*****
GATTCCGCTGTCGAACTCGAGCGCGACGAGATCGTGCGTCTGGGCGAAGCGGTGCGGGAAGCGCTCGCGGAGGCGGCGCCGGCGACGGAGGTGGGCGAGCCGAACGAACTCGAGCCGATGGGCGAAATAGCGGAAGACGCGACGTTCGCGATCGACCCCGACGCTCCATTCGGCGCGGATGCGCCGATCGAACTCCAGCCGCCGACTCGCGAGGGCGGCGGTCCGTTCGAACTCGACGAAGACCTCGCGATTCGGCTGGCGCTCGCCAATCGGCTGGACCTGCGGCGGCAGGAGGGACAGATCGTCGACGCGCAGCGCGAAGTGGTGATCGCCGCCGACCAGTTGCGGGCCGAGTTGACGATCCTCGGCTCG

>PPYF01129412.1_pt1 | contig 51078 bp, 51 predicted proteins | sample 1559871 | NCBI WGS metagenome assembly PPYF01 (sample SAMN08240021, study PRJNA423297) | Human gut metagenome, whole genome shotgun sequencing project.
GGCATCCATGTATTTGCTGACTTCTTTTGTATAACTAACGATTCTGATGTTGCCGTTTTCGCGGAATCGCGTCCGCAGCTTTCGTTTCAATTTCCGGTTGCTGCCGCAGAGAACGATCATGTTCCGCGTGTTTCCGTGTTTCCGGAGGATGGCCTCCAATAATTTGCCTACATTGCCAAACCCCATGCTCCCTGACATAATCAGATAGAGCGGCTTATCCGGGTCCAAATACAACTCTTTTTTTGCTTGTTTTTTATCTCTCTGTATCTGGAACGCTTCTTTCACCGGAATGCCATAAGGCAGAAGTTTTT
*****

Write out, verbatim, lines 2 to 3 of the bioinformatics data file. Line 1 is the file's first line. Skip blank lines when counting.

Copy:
>PPYF01129412.1_pt1 | contig 51078 bp, 51 predicted proteins | sample 1559871 | NCBI WGS metagenome assembly PPYF01 (sample SAMN08240021, study PRJNA423297) | Human gut metagenome, whole genome shotgun sequencing project.
GGCATCCATGTATTTGCTGACTTCTTTTGTATAACTAACGATTCTGATGTTGCCGTTTTCGCGGAATCGCGTCCGCAGCTTTCGTTTCAATTTCCGGTTGCTGCCGCAGAGAACGATCATGTTCCGCGTGTTTCCGTGTTTCCGGAGGATGGCCTCCAATAATTTGCCTACATTGCCAAACCCCATGCTCCCTGACATAATCAGATAGAGCGGCTTATCCGGGTCCAAATACAACTCTTTTTTTGCTTGTTTTTTATCTCTCTGTATCTGGAACGCTTCTTTCACCGGAATGCCATAAGGCAGAAGTTTTT